House of Cards
Created by David Fincher
Starring Kevin Spacey, Robin Wright
Available exclusively on Netflix
Netflix shook the world of traditional TV up with their original programming announcements in a similar way to the way iTunes first shook up the music industry with its new paradigm for enjoying our favorite tunes. Of several projects announced by the streaming movie/TV rental company, the most high profile was House of Cards, a series headlined by Kevin Spacey and Robin Wright and produced/directed by David Fincher.
The series is based on a novel and a British miniseries of the same name. Season one of the show launched on Netflix last week, giving us our first real look (other than Lillyhammer, which was a much smaller project) at the new way we can expect to consume long form scripted media.
Kevin Spacey plays Francis the Majority Whip in the United States government. In the first episode it’s revealed that he was central to getting the new Democratic President elected. He had made a deal with the new President that which fell apart right after the election. Being double crossed set Francis on a new path: he would destroy those that crossed him and claw his way to the top no matter what the cost. Francis is most definitely morally bankrupt but you can’t help but root for the guy and his wife isn’t much better, played by Robin Wright. The two of them have a relationship of love, but based on their matching goals of seeking power. She runs a nonprofit which does good work but she’s willing to do whatever is necessary to reach her own goals. It’s interesting to see how the company and the government parallel each other. They do good things but it feels like the good they do is simply a repercussion of those behind the scenes fighting for what they want personally.
You might expect the series to be some sort of social commentary on our modern times and the recent state of the government and world view. While there are those elements they take a backseat to an almost Shakespearean approach to epic stories and extreme character archetypes. Spacey often breaks the fourth wall and talks directly to us into the camera. At first this is off putting but as you settle into the formula you really get a sense of what he’s thinking, which helps since he’s such a strong gambler we might not know what his true goals are if he didn’t sometimes hint to us what he’s up too. These moments are some of the most Shakespearean of the season which is a compliment, which is a big deal from someone who doesn’t love Shakespeare. There are a few instances where it gets a little too extreme, one in a church in particular comes to mind, but overall the breaking of the fourth wall gives this series a truly modern cutting edge feel which is pretty great considering the very existence of the series is as I previously mentioned part of a whole new paradigm.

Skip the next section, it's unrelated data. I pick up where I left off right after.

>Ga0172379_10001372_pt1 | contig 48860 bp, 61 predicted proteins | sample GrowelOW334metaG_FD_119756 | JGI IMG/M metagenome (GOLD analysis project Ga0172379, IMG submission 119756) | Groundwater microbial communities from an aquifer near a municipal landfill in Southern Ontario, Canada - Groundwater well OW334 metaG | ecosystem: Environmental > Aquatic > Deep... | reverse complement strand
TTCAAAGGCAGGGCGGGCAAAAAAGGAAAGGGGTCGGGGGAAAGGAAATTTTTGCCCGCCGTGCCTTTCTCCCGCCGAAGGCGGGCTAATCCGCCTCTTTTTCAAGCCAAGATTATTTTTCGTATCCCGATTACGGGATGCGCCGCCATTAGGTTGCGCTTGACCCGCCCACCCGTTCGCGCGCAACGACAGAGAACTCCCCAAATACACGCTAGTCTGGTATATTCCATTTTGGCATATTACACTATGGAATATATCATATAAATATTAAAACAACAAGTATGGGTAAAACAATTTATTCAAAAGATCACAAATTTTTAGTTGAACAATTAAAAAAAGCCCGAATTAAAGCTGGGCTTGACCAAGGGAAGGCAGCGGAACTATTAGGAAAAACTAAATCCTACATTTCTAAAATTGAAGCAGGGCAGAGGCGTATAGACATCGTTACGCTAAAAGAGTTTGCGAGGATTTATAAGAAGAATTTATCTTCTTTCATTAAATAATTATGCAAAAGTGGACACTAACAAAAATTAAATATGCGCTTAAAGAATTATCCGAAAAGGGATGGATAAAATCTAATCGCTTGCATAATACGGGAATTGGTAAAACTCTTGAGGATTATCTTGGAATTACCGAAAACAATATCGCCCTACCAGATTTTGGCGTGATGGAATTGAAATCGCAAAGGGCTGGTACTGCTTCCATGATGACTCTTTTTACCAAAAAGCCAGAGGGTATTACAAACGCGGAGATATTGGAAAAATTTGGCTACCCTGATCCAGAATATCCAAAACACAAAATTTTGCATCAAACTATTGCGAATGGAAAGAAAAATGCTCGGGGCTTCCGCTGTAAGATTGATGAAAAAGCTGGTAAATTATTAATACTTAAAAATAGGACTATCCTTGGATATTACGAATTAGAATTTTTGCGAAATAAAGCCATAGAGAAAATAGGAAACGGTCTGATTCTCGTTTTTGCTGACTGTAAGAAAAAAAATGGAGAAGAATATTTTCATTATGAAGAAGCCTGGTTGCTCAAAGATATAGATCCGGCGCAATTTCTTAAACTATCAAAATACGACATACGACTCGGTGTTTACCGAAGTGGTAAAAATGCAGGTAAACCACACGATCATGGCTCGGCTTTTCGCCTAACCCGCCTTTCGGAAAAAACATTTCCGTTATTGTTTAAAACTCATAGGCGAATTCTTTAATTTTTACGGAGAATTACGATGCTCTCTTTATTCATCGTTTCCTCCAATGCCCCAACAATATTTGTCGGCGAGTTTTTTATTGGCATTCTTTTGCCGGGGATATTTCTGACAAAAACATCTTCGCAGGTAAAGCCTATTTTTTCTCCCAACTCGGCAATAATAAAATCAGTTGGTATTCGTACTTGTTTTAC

The series falls somewhere between a chess game and a giant puzzle. The only way to win is to be able to look several moves ahead and to know what pieces go where. Francis is a master at the game and watching him play it is sometimes humorous, often dramatic and melodramatic, and even suspenseful. Kevin Spacey carries this show on his shoulders and he does it effortlessly. He plays a brilliant old school southern politician who’s often a lot smarter than his peers give him credit for. Thankfully he skips the ludicrous Gone with the Wind Accent for something a lot more subtle too. Robin wright gives a subtle and nuanced performance often showing more heart than Spacey’s character until it becomes inconvenient to her end game.
What’s really surprising in these 13 episodes is that there’s very little filler. In most shows at about the halfway mark each season there’s some inconsequential story arc that just pads out the season leading to a cliffhanger season finale but not here. There is a story that seemed like it was going to be a little more filler involving a prostitute that actually ends up being much more integral to the bigger story than you might expect. The entire first 13 episodes are quite riveting with only a few minor divergences to far into melodrama. If this is an example of what we can expect from Netflix for original programming HBO needs to be quaking in their boots.